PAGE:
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Delirium is a common neuropsychiatric syndrome associated with poor outcomes. Evidence supports a neuroinflammatory etiology, but the role of the inflammatory marker C-reactive protein (C-RP) remains unclear. We investigated the relationship between C-RP and delirium and its severity as well as interaction with medical diagnosis.
From an existing database (710 patients over 70 years old admitted to a Medical Acute Admissions Unit) we analyzed data which included C-RP levels, delirium (using the Confusion Assessment Method), and other clinical and demographic factors. Primary diagnoses were grouped (cardiovascular, musculoskeletal, infection, metabolic, and other).
There was a strong association between elevated C-RP and delirium (t = 5.09; p < 0.001), independent of other potential risk factors for delirium (odds ratio (OR) = 1.32 (95% CI: 1.10–1.58) p = 0.003). There was no significant association between C-RP and delirium severity, and between C-RP and delirium in the populations with cardiovascular disease, infection upon admission, or from the metabolic group despite an OR of 2.24 (95% CI: 0.92–5.45). There was an association in the musculoskeletal group (OR 2.19 (95% CI: 1.19–4.02)).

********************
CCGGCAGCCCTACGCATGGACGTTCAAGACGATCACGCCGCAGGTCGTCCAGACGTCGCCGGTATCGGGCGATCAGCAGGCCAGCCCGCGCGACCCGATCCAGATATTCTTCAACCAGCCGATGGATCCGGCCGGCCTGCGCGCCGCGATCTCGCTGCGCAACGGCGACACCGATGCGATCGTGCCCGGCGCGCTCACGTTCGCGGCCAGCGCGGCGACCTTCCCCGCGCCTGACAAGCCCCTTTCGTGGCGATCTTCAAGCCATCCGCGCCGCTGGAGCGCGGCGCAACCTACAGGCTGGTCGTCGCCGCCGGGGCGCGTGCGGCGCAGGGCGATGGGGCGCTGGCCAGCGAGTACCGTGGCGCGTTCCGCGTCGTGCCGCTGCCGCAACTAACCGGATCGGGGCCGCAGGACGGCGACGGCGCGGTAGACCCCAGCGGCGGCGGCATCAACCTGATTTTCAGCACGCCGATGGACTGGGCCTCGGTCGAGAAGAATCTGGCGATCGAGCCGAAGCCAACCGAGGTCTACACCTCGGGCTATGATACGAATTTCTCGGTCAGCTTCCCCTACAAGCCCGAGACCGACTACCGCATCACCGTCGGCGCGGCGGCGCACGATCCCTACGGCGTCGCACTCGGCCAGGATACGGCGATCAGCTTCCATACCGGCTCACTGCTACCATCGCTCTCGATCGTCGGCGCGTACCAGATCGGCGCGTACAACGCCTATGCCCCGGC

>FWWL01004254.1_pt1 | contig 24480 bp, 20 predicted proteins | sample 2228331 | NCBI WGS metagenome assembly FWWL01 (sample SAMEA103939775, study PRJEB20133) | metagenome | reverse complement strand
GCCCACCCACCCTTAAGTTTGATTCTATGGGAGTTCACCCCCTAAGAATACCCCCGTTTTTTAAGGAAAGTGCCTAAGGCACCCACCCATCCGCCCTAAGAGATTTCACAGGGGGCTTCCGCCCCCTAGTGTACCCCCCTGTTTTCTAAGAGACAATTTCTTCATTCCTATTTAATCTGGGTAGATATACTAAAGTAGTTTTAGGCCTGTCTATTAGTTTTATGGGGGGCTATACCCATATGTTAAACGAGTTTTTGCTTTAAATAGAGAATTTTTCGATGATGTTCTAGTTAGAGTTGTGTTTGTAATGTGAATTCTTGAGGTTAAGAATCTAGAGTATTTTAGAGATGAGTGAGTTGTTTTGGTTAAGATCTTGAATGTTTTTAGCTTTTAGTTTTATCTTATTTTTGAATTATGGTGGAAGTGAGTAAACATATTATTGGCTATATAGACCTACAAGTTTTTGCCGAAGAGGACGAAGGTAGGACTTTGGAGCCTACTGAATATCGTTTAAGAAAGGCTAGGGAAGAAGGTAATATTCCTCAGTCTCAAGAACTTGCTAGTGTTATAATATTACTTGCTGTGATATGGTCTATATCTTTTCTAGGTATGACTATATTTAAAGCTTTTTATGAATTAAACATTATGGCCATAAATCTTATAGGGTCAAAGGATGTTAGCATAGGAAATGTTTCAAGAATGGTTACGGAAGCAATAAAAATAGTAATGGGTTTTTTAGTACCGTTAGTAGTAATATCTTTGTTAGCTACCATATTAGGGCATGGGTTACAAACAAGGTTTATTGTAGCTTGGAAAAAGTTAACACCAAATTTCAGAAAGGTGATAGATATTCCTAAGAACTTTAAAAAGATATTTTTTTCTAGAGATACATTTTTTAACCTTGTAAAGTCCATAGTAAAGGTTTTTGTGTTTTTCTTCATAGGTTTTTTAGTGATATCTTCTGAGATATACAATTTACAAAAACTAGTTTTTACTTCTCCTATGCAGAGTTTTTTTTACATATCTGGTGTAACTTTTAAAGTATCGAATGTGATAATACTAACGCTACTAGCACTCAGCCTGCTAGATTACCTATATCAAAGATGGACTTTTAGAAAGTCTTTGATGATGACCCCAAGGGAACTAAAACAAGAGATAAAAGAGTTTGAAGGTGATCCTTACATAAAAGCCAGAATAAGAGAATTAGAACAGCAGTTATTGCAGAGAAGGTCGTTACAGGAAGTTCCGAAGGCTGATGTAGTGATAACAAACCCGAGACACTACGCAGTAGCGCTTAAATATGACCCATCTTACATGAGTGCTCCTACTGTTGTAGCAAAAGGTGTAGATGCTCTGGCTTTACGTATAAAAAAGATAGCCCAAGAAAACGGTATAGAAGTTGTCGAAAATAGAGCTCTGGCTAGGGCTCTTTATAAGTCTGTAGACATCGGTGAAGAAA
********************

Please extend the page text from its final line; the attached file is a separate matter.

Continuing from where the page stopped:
Conclusions: There is an association between elevated C-RP and delirium. This is strongest in patients admitted with musculoskeletal disease but not in others, implying that C-RP is involved in the genesis of delirium in musculoskeletal disease, but that other factors or processes may be more important in those with cardiovascular disease or infection.
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